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Dingli and its Parish
Dingli and its Parish
   
Dingli & its Parish
Parish Priests
   

This information is taken and translated from the 1st chapter in the book “Ħad-Dingli 300 Sena Parroċċa “ (Ħad-Dingli : 300 Years Parish) by Rev Alexander Bonnici OFM Conv., published by the Dingli Parish Council in 1979.

The first references

The Parish of the Village of Dingli traces its humble origins to the village of Ħal Tartarni, which today does not exist. Early documents held in the church’s archives of Valletta and of the Cathedral in Mdina, refer to the year 1575, when Mgr. Pietro Dusina, appointed by the Holy See, embarked on his the Apostolic Visit to Malta. After having visited Mdina and Rabat, Mgr Dusina started his tour of the country churches in the environs, including that of Ħal Tartarni some 2 miles away from the capital of Mdina. The church of Ħal Tartarni, dedicated to St Bartholomew, was in a very sorry state with not even a priest to administer the sacraments. The 20 families reported to be living at Hal Tartarni at the time, were already looking towards the new developing community of Dingli some 1 mile and a half distant, even attending for church services there rather than restoring their own church.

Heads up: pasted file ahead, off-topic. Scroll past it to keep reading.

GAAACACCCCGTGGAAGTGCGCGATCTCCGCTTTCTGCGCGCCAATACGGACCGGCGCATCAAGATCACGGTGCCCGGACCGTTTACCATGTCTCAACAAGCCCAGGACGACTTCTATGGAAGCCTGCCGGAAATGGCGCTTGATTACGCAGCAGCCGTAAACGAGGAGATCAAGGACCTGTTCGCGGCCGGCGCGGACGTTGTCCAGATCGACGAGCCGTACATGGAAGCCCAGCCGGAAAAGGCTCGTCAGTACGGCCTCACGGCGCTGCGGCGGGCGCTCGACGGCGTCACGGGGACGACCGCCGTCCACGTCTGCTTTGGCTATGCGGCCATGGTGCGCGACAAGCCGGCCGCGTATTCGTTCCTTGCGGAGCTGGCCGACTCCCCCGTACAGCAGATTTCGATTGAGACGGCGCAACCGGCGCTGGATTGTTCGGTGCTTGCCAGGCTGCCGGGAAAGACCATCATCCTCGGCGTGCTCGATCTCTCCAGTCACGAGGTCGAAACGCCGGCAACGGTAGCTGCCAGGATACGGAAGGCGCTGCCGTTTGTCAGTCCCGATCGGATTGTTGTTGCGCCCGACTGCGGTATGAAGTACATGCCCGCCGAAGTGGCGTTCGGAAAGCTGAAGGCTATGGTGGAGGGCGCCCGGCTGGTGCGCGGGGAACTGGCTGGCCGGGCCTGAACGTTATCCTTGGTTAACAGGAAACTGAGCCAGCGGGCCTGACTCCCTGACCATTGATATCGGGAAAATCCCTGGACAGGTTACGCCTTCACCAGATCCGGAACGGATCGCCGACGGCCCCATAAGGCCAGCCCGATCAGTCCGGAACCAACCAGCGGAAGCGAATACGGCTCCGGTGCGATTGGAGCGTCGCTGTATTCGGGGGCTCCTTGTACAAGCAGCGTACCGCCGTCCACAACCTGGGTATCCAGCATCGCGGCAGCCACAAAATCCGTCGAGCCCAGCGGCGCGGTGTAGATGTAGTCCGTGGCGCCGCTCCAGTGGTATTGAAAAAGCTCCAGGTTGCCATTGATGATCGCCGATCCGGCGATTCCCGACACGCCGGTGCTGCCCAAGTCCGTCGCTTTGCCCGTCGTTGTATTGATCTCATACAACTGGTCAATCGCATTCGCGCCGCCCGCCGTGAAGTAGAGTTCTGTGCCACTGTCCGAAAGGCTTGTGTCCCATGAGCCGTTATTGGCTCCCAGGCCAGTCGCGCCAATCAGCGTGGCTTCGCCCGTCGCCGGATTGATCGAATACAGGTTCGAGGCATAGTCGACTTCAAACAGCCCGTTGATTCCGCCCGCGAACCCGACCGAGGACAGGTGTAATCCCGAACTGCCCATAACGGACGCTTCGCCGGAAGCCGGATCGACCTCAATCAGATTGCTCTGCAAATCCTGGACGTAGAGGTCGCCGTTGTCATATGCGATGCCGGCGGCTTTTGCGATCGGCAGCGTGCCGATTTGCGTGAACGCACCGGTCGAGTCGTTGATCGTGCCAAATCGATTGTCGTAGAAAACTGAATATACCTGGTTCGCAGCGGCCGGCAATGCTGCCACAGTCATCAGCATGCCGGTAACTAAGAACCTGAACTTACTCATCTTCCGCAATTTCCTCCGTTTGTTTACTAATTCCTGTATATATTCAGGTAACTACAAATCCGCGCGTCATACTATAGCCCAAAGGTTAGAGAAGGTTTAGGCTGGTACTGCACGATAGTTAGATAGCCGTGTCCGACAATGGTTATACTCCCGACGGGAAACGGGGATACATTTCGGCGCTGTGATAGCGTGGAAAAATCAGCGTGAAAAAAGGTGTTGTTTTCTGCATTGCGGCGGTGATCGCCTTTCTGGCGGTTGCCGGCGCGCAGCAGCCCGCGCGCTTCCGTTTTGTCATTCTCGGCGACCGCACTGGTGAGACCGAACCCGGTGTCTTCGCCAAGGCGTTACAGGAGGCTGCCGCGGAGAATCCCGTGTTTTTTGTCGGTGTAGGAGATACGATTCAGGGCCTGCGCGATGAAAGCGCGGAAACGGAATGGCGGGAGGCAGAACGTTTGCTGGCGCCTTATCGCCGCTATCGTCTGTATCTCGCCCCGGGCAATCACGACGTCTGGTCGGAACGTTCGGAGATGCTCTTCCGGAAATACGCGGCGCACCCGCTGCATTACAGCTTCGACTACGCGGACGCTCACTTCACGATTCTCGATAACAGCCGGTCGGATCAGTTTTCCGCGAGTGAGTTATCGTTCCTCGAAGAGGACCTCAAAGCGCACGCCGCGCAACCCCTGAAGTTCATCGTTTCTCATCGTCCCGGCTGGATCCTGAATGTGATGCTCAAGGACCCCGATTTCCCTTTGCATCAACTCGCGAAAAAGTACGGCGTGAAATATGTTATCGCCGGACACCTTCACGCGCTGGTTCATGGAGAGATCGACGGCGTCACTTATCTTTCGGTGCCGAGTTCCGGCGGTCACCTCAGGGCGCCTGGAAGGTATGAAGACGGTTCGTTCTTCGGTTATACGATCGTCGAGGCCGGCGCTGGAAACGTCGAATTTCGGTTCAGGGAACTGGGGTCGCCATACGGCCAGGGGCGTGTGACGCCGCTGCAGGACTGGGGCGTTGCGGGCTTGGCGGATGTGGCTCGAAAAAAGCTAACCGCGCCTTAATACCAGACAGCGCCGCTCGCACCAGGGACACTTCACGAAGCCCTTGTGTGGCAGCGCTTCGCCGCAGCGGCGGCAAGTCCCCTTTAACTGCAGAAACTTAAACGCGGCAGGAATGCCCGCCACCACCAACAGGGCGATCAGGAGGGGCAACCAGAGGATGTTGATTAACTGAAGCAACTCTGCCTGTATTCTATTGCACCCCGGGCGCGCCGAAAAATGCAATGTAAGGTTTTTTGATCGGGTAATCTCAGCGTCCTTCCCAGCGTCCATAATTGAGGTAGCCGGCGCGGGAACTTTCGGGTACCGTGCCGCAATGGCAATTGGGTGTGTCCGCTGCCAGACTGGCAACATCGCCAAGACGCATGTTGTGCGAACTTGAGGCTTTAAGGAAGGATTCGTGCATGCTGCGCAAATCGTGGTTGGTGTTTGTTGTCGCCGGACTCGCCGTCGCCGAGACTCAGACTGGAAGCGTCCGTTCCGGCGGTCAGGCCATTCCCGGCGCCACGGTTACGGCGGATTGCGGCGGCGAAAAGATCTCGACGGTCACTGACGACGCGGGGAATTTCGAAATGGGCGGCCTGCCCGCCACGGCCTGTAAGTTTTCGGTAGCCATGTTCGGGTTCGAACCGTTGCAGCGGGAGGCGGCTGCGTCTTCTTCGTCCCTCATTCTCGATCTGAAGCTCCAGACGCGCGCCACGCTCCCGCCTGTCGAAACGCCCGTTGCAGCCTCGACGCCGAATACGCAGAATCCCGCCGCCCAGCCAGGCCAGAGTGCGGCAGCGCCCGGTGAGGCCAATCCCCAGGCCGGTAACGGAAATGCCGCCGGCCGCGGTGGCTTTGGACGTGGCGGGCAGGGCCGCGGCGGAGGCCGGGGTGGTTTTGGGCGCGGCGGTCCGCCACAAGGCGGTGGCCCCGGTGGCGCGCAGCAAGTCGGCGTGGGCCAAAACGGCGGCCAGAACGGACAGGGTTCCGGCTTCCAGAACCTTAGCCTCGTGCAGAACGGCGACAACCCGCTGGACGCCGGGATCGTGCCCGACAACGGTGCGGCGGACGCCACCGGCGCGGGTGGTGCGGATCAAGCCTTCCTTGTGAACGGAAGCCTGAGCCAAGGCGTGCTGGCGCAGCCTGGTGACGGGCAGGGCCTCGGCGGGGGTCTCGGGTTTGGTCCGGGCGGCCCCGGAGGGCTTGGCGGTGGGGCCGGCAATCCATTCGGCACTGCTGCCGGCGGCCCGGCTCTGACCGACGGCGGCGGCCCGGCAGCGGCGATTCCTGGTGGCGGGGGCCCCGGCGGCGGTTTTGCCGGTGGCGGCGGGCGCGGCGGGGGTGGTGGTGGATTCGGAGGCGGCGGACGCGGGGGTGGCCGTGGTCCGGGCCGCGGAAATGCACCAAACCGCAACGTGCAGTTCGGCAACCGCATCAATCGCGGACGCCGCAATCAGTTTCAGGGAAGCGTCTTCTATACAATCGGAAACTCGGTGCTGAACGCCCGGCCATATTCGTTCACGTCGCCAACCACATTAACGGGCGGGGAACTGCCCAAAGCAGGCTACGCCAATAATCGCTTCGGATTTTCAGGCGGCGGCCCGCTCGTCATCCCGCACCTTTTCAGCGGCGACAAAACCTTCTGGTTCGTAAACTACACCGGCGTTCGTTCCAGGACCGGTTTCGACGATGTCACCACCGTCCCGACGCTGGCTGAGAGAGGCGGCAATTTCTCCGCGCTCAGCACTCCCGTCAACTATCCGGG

Mgr. Pietro DusinaIn Dusina’s report of 1575 Dingli is referred to as a parish, although it is not accorded the importance of being so. We read that some 20 families lived there, however the church serviced the needs of some 400 people who attended both from Dingli, Ħal Tartarni and other small hamlets of the area. Dusina however puts the church’s status as being subject to that of the Parish of St Paul of Rabat. He states that the church was dedicated to the Assumption in Heaven of Our Lady, but was very poor with an annual income of only 6 tari; smaller churches and chapels at the time even had a much more attractive sum to help maintain them.

Notwitstanding these conditions, the church of Dingli is reported to have had in its possession a chalice and all liturgical vestments required for the celebration of Holy Mass. Every Sunday a priest used to visit the village to say mass, which leads us to believe that in 1575 there was no resident parish priest and no resident priest in Dingli.